You’re standing too close to me

I sometimes wonder if walking around like this would prove my point or make me appear standoffish.

Don’t stand, don’t stand so
Don’t stand so close to me

That refrain from the 1980 song by The Police pops into my head almost every time I stand in a checkout line at a grocery store, a convenience store or any store or line for that matter. And, not because I’m a young schoolgirl crushing on my teacher or vice versa.

It never fails. No matter what line I’m in, the individual behind me always sandwiches himself as close to my body as possible. As in I can feel someone else’s breath on my neck. As if standing that close to me can make the line move more quickly.

Yesterday, I was in a grocery-store line, standing an appropriate 2 feet from the woman in front of me, who was unloading her items onto the conveyor belt. A cart brushed me from behind. I ignored it. Then, it brushed me on my left side, as the woman pushing it moved it closer to the belt. She then stood RIGHT behind me.

I thought about turning around and going all Patrick Swayze on her: “This is my space (motioning my arm’s length), and, this is your space (motioning her arm’s length).” But, I refrained. I unloaded my items onto the belt and placed a divider behind them and stepped back. Before I could step back the entire way, she practically pushed me aside to begin putting her items onto the belt.

While the woman in front of me took 15 minutes to enter, re-enter and re-enter again her debit card pin, I revisited the notion that there is a bit of a divide between my view of acceptable personal space and others’ views of acceptable personal space. A divide that has become much more noticeable since I began living in Canada.

I’ll save you a review of all the psychological studies that have been done on proxemics and personal space and the comparisons made between cultures and simply tell you that Americans are partial to their personal space, while many, many other nations are less partial to theirs. Canadians, in general, are similar to their American neighbours. However, Canada houses far more nationalities than the United States. And, those nationalities hold far more different views of one’s personal space.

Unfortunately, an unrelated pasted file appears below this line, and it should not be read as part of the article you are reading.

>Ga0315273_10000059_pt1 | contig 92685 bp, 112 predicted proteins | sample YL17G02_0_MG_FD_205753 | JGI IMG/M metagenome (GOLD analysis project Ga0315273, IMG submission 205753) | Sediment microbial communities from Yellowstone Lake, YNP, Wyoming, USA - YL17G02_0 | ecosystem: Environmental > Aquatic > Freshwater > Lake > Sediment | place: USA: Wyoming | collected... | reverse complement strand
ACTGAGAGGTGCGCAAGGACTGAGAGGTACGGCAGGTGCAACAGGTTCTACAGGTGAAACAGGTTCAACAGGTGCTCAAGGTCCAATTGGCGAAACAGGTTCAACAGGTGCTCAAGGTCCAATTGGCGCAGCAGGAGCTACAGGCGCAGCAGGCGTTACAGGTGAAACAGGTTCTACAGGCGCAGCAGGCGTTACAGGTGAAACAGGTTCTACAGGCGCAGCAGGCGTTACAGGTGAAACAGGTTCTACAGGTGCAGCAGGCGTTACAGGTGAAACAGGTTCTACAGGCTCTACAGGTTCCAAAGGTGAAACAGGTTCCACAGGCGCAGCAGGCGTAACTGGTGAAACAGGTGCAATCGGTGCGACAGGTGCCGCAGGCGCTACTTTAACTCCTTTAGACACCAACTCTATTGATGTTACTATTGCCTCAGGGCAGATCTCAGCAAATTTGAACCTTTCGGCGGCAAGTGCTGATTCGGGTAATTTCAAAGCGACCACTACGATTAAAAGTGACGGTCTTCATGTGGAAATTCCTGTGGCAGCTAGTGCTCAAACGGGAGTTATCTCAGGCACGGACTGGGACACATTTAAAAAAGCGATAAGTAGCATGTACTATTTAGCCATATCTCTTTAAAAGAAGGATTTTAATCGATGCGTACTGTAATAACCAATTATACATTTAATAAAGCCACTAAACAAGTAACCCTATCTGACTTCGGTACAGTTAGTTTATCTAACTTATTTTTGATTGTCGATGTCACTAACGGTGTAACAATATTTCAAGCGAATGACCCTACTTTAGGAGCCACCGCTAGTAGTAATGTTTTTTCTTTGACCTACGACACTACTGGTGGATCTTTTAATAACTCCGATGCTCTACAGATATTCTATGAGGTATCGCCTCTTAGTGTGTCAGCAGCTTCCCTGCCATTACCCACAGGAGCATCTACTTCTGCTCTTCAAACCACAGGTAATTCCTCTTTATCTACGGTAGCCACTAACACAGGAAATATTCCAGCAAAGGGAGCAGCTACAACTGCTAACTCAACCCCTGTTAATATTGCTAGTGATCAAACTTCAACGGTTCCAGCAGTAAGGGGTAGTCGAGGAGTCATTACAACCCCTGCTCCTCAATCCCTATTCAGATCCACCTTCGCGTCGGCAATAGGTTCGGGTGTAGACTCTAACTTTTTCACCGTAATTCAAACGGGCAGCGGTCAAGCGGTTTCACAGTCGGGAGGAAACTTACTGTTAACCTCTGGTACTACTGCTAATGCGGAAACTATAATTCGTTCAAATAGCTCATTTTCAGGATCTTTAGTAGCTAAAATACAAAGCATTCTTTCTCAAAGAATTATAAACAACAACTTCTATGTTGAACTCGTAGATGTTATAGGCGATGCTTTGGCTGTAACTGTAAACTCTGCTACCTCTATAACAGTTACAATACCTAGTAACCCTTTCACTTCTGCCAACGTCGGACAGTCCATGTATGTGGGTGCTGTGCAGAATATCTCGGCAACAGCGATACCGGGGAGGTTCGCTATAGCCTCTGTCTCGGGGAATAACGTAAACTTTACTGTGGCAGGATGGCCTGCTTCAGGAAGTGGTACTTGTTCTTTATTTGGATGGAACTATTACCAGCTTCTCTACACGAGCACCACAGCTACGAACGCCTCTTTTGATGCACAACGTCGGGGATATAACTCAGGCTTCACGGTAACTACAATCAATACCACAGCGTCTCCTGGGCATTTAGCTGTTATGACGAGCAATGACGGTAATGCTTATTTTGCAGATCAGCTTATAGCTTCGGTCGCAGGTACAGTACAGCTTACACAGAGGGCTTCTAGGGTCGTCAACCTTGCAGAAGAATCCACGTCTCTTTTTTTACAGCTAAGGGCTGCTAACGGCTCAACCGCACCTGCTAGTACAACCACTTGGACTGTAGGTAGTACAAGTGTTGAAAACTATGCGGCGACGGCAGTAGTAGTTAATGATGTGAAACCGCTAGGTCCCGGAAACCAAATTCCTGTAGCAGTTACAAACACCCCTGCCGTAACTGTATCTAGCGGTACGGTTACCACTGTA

I’m OK with that. It’s just a bit of an adjustment on my part. Perhaps next time I’m standing in line and someone breathes on me from behind, I’ll simply turn around and hug him. Or her.

Or, perhaps, I’ll break out in song.

Don’t stand, don’t stand so
Don’t stand so close to me

After all, who doesn’t love The Police?

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3 thoughts on “You’re standing too close to me

  1. lucas says:

    if by “hug” you mean “pepper spray” … then i totally agree!

  2. Tom says:

    One suggestion is to always use a shopping cart even if you aren’t buying much. As you enter the check-out lane, go ahead of the cart and pull the cart in behind you. The cart becomes a buffer and a barrier. It also becomes a gate that you can open only when you are ready to allow the person behind you to reach the conveyor belt. Keep a hand on the cart to prevent the person behind you from advancing your cart before you are ready. Slant the cart sideways and wedge it against the end of the coveyor belt if they are really aggressive.

    • jilladuling says:

      You sound like you’ve been around the grocery store block a time or two, Tim. Excellent advice!!

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